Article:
The Food Security and Livelihood program works to build the resilience of refugees by providing them with the ability to grow their own food and combat malnutrition. The program has built resilience towards food scarcity across the refugee camps in Syria. The nonprofit provides a water, sanitation and hygiene program called WASH. This program provides refugees with access to clean water and waste disposal. The program takes action against the spread of contamination and disease. This protects the health and living standards of the refugee communities.

Looking Forward

The Maram Foundation has been aiding over 2 million Syrian refugees since the start of the crisis in 2011. The Maram Foundation has partnered with non-governmental organizations to get the funding it requires to carry out its work. With the ongoing pandemic, the Maram Foundation has continued to work in Syrian refugee communities to build pandemic resilient housing. Millions of people are suffering from the ongoing humanitarian crisis in Syria. The Maram Foundation for Relief and Development is working to promote the safety and dignity of the Syrian people.

– Gerardo Valladares
Photo: Flickr

Children Feel Their Country Is Unsafe
The year 2021 marks 10 years since the start of the war for Syria and its citizens. This war started shortly after Syrians launched the anti-government Arab Spring uprisings. Authorities swiftly took action and pushed back against Syrian citizens, leading to the deaths of over 500,000 people and 55,000 children, and causing Syrian children to feel their country is unsafe.

Product of War

This war scattered Syrian children throughout several countries as refugees. A Save the Children report has displayed testimonies from over 1,900 children ages 3-17, who are currently located in Syria, Jordan, Lebanon, Turkey and the Netherlands. About 87% of these children say they can never see themselves returning to Syria. Meanwhile, one in three children is still living in Syria. They go on daily runs through rumble-torn streets, collecting freshwater from large coolers and sitting in abandoned buildings. Some even sit with their parents at their still open food carts in front of bombed-down buildings. Understandably, these children wish they were anywhere else.

While many children in Syria do not feel safe, often children who have relocated do not feel safe either. Many children who left Syria with their families now find themselves in refugee camps, crammed into small tents with a dozen other refugees. The children feel that life is about nothing but war these days and wish to go to a place where they can be safe with toys, warm beds, plenty of food and education.

Lack of Education

About 42% of Syrian children did not attend school at the start of the war. In fact, Syria does not offer education to more than 3 million children. Meanwhile, only 31% of Syrian children have access to education in Lebanon and only 49% have access to education in Jordan. Additionally, about 25% of the schools undergo continuous bombing. As the war continues, poverty is continuing to rise, schools are experiencing destruction and teachers are becoming scarce. These circumstances help explain why Syrian children feel their country is unsafe.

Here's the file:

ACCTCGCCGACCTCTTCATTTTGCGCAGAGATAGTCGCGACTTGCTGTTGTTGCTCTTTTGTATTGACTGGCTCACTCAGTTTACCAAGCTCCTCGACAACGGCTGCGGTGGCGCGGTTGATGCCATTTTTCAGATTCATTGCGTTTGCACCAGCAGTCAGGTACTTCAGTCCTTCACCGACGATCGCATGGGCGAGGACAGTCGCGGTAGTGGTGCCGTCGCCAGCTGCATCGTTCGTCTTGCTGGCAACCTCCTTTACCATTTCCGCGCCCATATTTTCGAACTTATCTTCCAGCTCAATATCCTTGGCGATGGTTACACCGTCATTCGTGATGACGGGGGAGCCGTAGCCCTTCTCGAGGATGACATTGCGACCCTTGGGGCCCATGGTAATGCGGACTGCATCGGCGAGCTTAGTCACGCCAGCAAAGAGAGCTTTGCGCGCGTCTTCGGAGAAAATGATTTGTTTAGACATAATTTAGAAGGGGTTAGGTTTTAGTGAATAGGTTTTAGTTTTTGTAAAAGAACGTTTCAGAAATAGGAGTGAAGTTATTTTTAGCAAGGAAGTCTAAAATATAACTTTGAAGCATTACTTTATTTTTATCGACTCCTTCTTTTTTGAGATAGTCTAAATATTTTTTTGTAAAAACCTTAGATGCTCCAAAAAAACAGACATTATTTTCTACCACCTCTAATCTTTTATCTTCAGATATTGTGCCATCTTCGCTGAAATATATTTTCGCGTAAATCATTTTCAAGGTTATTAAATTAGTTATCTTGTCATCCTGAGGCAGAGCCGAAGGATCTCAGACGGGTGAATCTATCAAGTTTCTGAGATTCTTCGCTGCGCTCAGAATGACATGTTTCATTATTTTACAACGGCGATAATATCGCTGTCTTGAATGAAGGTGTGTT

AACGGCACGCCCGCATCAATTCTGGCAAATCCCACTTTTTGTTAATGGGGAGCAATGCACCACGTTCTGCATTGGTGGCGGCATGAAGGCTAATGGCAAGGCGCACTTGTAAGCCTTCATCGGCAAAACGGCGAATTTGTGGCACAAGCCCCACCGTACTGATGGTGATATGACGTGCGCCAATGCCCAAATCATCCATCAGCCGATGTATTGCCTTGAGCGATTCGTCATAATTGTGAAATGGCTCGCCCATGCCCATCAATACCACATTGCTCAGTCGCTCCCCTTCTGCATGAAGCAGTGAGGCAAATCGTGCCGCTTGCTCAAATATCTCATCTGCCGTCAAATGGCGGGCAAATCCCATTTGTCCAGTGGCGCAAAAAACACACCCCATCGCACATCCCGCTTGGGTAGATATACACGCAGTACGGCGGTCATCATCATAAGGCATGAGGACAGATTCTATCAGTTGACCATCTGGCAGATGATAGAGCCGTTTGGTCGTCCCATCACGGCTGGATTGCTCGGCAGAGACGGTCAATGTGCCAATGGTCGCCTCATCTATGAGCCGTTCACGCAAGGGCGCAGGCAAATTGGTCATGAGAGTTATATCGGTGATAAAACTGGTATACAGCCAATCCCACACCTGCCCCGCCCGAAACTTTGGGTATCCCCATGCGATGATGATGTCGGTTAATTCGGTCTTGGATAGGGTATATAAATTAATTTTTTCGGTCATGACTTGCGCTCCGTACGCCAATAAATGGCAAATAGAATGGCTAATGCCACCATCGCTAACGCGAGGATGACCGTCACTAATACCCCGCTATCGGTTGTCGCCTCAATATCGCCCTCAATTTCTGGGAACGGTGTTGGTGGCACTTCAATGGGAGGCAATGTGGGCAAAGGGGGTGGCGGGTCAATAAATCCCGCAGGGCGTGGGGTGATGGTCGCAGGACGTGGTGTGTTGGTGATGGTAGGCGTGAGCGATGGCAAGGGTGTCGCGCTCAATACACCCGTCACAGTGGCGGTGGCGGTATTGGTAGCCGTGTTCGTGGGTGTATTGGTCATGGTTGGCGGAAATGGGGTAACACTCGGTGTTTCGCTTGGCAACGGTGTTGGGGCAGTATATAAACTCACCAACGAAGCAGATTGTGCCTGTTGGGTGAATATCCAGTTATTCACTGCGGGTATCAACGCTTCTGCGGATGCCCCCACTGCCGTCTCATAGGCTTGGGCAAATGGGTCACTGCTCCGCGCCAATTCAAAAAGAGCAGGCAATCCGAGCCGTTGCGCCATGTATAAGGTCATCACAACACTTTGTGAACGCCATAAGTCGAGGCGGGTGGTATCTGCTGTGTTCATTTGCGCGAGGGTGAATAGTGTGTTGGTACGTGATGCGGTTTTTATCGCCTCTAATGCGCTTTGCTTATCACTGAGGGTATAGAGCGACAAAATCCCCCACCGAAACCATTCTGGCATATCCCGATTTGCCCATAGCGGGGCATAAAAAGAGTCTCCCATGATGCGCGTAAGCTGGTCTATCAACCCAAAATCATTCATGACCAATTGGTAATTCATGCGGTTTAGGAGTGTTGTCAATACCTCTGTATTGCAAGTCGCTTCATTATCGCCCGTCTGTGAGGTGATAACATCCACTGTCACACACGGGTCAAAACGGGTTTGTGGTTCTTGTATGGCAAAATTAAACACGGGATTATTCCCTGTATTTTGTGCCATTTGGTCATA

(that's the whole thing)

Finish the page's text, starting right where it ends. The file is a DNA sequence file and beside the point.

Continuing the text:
Without schools, many children who still live in Syria feel no attachment to their homes and their communities. Children who still live in Syria and partook in the Save the Children survey said that they have no connection to Syria, and 58% of those surveyed have said that they experience discrimination. In fact, 44% of the children living in Lebanon and Jordan have experienced discrimination in their neighborhoods and schools.

A Better Future

When asked what they wish for the most, 26% of the children wished for a better future without violence. However, even after fleeing war-torn Syria, a country that many Syrian children feel is unsafe, refugee children frequently face extreme poverty. In Lebanon, which is facing an economic crisis, rapid spreading COVID-19 cases and an overabundance of refugees, about nine out of 10 Syrian refugees are struggling with severe poverty.

Some hope exists, though. About 70% of Syrian refugee children in the Netherlands have been receiving an education, with opportunities and freedom. About eight in 10 of these children say they wish to stay in the Netherlands where they continue to feel safe. However, while some children have been able to get opportunities for a better life, it is important to remember that millions of Syrian children are still in peril.


Organizations like UNICEF are doing their part to help children who have relocated due to the violence in Syria. In fact, UNICEF’s efforts have led to polio vaccines, nutrition plans, safe drinking water, education services, infection prevention, a push for educational services and an expansion of social services and social skills to ensure Syrian children have the best tools for a better future. Through efforts like UNICEF’s, hopefully, the situation for Syrian children will improve.

Claire Olmstead
Photo: Flickr